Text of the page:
Williamsburg

Transformative development on the Williamsburg waterfront: Snapshot of the approval process

January 21, 2020 Lore Croghan
Here’s Two Trees Management’s proposed River Street development. Rendering by James Corner Field Operations and BIG-Bjarke Ingels Group courtesy of Two Trees Management

Two Trees Management’s plan to build slender high-rise apartment towers and a park with a beach and breakwaters on Williamsburg’s East River shoreline drew both support and opposition at a Community Board 1 meeting on Wednesday night.

The Walentas family’s company is seeking to rezone the River Street site, which it bought from Con Edison for $150 million, in order to construct two towers.

Those in favor of the plan expressed their excitement about what would be a wholly new type of waterfront access for the city, while those against the plan mostly cited concerns about displacement and affordability.

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Two Trees Principal Bonnie Campbell and landscape architect Lisa Switkin of James Corner Field Operations gave meeting attendees a rundown on the details of the proposed development, which was unveiled in December. It consists of a 600-foot-tall tower and a 650-foot tall tower designed by high-profile architecture firm Bjarke Ingels Group. The towers will contain 1,000 apartments, 250 of which will be affordable for low-income tenants, and a YMCA with a swimming pool in the base of one of the buildings.

Wednesday night’s meeting was a follow-up to a Jan. 6 Community Board 1 meeting about the project that was held in a room too small to accommodate everyone who turned out. (This time around, the board picked a larger space, and it was still packed with people.)

The River Street property is currently zoned for manufacturing uses. Two Trees will go for R8 zoning, which allows high-density residential construction, when it begins a Uniform Land Use Review Procedure, or ULURP, many months from now.

The River Street development will have 57,000 square feet of office space and 30,000 square feet of space for small retailers. The towers will have small footprints to allow more space for an innovative park that will have a protected cove for boating and natural habitats such as a salt marsh, freshwater wetland and tidal pools that will allow visitors to engage with the East River.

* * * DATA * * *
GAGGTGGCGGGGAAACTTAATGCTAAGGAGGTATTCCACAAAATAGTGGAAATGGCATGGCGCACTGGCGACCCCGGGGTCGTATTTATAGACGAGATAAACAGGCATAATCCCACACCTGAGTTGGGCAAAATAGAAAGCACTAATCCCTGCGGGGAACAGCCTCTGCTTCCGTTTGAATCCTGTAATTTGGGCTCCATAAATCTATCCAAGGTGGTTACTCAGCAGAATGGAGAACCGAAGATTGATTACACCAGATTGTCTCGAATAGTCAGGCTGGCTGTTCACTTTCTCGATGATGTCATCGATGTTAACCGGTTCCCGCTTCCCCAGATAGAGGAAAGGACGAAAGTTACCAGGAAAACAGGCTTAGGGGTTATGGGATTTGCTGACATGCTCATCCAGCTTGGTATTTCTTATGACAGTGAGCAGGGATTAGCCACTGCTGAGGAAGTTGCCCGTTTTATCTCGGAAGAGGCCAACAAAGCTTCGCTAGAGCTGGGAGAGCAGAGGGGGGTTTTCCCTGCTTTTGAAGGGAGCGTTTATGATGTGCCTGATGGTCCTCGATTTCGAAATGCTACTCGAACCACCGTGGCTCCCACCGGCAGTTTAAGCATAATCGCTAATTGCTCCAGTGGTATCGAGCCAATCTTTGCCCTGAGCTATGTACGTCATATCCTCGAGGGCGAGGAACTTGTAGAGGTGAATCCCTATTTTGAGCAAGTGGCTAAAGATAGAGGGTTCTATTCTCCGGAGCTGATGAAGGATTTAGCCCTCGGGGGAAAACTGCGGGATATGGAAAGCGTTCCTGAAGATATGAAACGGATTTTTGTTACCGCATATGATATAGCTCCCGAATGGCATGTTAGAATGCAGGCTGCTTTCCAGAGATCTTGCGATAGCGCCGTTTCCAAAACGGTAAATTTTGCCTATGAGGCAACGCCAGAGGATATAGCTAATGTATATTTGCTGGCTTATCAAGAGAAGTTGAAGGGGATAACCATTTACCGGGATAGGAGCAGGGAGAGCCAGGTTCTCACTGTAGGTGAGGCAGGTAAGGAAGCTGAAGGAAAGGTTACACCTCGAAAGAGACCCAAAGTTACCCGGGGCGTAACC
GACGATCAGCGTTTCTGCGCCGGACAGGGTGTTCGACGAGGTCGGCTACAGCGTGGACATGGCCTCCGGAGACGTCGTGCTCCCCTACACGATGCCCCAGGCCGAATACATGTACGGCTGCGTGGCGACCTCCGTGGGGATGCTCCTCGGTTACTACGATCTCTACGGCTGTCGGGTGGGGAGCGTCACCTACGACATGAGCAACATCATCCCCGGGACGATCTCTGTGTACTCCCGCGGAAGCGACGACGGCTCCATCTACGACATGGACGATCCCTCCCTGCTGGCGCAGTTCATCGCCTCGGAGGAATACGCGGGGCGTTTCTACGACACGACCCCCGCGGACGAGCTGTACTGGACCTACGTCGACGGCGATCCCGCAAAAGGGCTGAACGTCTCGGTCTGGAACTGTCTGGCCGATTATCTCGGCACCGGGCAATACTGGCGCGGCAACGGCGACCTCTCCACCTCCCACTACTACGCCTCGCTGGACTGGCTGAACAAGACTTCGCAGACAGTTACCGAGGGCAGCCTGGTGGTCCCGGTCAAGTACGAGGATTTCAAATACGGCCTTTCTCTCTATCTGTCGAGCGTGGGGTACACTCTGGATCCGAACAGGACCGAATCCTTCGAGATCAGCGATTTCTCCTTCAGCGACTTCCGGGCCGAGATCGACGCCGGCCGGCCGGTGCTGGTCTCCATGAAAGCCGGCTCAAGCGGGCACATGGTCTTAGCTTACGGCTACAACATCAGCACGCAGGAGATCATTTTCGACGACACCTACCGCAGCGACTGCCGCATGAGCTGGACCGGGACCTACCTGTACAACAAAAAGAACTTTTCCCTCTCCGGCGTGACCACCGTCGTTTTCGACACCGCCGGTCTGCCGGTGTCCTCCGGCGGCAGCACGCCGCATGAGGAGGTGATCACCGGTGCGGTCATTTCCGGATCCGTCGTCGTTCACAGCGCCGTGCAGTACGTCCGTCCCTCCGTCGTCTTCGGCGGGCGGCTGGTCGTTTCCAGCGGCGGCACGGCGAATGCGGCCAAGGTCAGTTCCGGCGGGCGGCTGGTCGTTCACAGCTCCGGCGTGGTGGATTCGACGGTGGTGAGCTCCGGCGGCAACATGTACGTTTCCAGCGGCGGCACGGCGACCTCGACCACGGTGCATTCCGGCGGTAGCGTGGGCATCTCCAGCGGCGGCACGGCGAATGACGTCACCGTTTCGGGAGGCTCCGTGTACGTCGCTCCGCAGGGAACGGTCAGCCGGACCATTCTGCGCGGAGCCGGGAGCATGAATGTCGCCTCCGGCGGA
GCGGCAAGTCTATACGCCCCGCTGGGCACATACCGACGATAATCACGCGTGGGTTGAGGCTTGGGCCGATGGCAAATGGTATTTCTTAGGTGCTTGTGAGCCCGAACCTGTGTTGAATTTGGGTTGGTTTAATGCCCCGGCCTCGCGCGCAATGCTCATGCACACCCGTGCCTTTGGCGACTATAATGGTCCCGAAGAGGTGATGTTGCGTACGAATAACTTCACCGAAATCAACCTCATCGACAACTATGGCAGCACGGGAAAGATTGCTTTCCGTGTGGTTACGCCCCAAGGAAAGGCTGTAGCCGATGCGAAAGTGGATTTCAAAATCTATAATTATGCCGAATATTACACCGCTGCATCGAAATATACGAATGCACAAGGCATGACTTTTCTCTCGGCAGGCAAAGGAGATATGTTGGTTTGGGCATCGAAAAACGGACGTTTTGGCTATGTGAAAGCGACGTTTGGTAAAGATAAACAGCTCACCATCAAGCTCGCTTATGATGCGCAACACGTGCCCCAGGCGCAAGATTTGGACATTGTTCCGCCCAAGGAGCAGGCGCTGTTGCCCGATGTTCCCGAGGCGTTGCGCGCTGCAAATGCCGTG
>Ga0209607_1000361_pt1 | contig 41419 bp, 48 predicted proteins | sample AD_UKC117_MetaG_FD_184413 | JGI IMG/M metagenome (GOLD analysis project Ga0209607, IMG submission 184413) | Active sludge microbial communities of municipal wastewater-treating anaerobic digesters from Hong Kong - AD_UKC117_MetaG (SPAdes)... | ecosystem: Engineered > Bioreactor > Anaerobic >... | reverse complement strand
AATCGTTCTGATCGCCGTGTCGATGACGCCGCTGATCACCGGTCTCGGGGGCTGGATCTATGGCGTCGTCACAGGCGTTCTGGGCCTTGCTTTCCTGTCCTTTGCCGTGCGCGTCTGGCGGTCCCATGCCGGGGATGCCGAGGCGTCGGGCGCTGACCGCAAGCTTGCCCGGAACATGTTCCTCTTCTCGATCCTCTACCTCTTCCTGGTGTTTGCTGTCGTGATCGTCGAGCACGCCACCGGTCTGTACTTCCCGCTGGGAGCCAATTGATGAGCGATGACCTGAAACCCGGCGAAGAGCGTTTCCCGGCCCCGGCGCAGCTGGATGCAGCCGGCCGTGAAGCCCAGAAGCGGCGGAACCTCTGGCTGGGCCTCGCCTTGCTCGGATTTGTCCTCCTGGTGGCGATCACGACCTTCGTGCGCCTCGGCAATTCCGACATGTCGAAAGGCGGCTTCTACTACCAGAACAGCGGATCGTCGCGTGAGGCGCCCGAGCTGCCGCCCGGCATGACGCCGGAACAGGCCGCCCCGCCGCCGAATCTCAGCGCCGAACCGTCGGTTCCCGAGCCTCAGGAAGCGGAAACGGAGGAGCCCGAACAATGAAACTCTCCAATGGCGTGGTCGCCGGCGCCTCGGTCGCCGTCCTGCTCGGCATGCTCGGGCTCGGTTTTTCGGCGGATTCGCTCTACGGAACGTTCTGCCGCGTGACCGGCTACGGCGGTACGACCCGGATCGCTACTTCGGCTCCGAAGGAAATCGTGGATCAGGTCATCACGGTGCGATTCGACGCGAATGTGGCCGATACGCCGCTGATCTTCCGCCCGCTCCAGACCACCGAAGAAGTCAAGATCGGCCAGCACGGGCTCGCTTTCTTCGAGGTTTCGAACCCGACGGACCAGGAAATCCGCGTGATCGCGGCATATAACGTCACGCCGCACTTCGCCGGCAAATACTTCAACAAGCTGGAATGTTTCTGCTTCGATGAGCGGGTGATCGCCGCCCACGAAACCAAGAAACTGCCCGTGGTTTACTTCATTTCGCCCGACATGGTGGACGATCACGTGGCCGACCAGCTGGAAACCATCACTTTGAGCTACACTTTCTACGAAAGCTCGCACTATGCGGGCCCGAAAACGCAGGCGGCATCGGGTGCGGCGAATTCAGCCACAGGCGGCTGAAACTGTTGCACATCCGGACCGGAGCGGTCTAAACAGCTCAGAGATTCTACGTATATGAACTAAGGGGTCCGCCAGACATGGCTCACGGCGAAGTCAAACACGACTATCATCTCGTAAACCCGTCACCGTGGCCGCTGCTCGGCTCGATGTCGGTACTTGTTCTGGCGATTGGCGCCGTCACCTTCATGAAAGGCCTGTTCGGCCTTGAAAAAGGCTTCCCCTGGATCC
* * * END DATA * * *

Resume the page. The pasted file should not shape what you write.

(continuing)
“I’m for the positive sides of the project,” Rich Mazur, executive director of the North Brooklyn Development Corp., a resident since 1950, said at the hearing. “For me, it’s about doing the right thing for the kids, doing the right thing for people who need housing and open space. I actually had no access to the waterfront when I grew up here. We used to sneak onto the river.”

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The River Street project would give New Yorkers access to the East River. Rendering by James Corner Field Operations and BIG-Bjarke Ingels Group courtesy of Two Trees Management
The River Street project would give New Yorkers access to the East River. Rendering by James Corner Field Operations and BIG-Bjarke Ingels Group courtesy of Two Trees Management

Another man said the development would bring “increased business, increased education, increased revenue, increased housing, increased ecological impact in terms of the positive,” which is preferable to “having just an empty lot sitting there staring at everybody in perpetuity.”

Zora Anderson said she opposes the River Street plan because of already crowded mass transit.

“There’s 1,000 apartments. And that doesn’t mean one person per apartment. That’s a lot of people for a tiny, tiny park. And as far as I’m concerned, for a tiny, tiny park, that kayaking gets me excited. No, it doesn’t get me excited when I’ll be getting on the L train,” she said.

“A beautiful presentation. I’m totally against it,” long-time neighborhood resident Roberto Rodriguez said. “Rezoning equates displacement. It’s happening all over. We need a moratorium. This is what we need. All this rezoning needs to be stopped.”

Some residents expressed support for the River Street project because they love Domino Park, which the developer constructed as part of the mammoth mixed-use Domino Sugar Refinery development, right near the River Street project.

“I think that this is a team that seems to be really invested in the community to meet the needs and also deliver something that’s game-changing. So thank you for that,” said a man named Dillon, who said Domino Park has turned out really well.

Other supporters of the River Street plan have worked with Two Trees at Domino Park.

“I’m just here to kind of promote for it,” Will Nieves of Will Nieves Latin Dance Studio said of the River Street project. He said he has done events at Domino Park that drew more than 600 people.

Craig Heitczman of NYC Social said his organization gets space at Domino Park to provide free sports programs for kids.

Here is the park planned for Two Trees’ River Street development. Rendering by James Corner Field Operations and BIG-Bjarke Ingels Group courtesy of Two Trees Management
Here is the park planned for Two Trees’ River Street development. Rendering by James Corner Field Operations and BIG-Bjarke Ingels Group courtesy of Two Trees Management